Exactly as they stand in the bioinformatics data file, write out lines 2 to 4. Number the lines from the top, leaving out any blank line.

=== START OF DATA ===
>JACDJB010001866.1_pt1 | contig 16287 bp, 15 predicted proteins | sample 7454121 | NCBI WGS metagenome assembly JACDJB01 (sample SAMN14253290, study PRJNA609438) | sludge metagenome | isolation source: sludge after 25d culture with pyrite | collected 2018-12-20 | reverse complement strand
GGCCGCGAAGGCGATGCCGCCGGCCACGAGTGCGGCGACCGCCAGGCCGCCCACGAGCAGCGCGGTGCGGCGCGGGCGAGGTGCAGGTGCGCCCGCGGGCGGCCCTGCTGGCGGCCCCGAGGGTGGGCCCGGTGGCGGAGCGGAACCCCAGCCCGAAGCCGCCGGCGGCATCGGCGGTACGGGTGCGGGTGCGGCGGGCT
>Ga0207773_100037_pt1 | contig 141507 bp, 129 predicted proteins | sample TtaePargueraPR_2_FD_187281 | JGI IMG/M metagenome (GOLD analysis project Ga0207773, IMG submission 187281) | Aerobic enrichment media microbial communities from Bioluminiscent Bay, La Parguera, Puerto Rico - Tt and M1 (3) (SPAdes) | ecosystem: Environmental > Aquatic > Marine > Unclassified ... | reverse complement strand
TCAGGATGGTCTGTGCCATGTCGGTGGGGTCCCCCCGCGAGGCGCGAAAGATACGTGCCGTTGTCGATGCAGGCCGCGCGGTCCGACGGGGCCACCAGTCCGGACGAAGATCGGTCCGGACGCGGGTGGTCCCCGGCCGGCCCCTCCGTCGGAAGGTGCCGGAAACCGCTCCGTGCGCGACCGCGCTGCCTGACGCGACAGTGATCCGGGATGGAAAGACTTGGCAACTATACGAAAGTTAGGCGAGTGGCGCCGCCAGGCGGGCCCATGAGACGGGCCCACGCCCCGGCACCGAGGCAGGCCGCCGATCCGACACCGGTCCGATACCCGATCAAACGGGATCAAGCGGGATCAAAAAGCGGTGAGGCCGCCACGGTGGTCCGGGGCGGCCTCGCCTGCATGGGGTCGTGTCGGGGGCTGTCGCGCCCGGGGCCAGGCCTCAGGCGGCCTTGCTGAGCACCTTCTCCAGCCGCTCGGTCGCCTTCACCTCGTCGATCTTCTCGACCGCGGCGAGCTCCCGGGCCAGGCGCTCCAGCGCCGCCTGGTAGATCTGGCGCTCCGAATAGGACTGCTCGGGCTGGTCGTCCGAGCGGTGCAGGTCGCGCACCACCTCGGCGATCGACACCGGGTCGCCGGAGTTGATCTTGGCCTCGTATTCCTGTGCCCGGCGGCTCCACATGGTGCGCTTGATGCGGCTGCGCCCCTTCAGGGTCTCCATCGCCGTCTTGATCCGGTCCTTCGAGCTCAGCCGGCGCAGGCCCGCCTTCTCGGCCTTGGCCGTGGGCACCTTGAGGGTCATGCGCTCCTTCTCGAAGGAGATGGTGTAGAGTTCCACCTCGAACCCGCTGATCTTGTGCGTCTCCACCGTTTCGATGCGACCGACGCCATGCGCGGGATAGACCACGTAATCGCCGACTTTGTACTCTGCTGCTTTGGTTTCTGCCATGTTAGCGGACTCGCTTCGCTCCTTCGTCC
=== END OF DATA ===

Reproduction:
GGCCGCGAAGGCGATGCCGCCGGCCACGAGTGCGGCGACCGCCAGGCCGCCCACGAGCAGCGCGGTGCGGCGCGGGCGAGGTGCAGGTGCGCCCGCGGGCGGCCCTGCTGGCGGCCCCGAGGGTGGGCCCGGTGGCGGAGCGGAACCCCAGCCCGAAGCCGCCGGCGGCATCGGCGGTACGGGTGCGGGTGCGGCGGGCT
>Ga0207773_100037_pt1 | contig 141507 bp, 129 predicted proteins | sample TtaePargueraPR_2_FD_187281 | JGI IMG/M metagenome (GOLD analysis project Ga0207773, IMG submission 187281) | Aerobic enrichment media microbial communities from Bioluminiscent Bay, La Parguera, Puerto Rico - Tt and M1 (3) (SPAdes) | ecosystem: Environmental > Aquatic > Marine > Unclassified ... | reverse complement strand
TCAGGATGGTCTGTGCCATGTCGGTGGGGTCCCCCCGCGAGGCGCGAAAGATACGTGCCGTTGTCGATGCAGGCCGCGCGGTCCGACGGGGCCACCAGTCCGGACGAAGATCGGTCCGGACGCGGGTGGTCCCCGGCCGGCCCCTCCGTCGGAAGGTGCCGGAAACCGCTCCGTGCGCGACCGCGCTGCCTGACGCGACAGTGATCCGGGATGGAAAGACTTGGCAACTATACGAAAGTTAGGCGAGTGGCGCCGCCAGGCGGGCCCATGAGACGGGCCCACGCCCCGGCACCGAGGCAGGCCGCCGATCCGACACCGGTCCGATACCCGATCAAACGGGATCAAGCGGGATCAAAAAGCGGTGAGGCCGCCACGGTGGTCCGGGGCGGCCTCGCCTGCATGGGGTCGTGTCGGGGGCTGTCGCGCCCGGGGCCAGGCCTCAGGCGGCCTTGCTGAGCACCTTCTCCAGCCGCTCGGTCGCCTTCACCTCGTCGATCTTCTCGACCGCGGCGAGCTCCCGGGCCAGGCGCTCCAGCGCCGCCTGGTAGATCTGGCGCTCCGAATAGGACTGCTCGGGCTGGTCGTCCGAGCGGTGCAGGTCGCGCACCACCTCGGCGATCGACACCGGGTCGCCGGAGTTGATCTTGGCCTCGTATTCCTGTGCCCGGCGGCTCCACATGGTGCGCTTGATGCGGCTGCGCCCCTTCAGGGTCTCCATCGCCGTCTTGATCCGGTCCTTCGAGCTCAGCCGGCGCAGGCCCGCCTTCTCGGCCTTGGCCGTGGGCACCTTGAGGGTCATGCGCTCCTTCTCGAAGGAGATGGTGTAGAGTTCCACCTCGAACCCGCTGATCTTGTGCGTCTCCACCGTTTCGATGCGACCGACGCCATGCGCGGGATAGACCACGTAATCGCCGACTTTGTACTCTGCTGCTTTGGTTTCTGCCATGTTAGCGGACTCGCTTCGCTCCTTCGTCC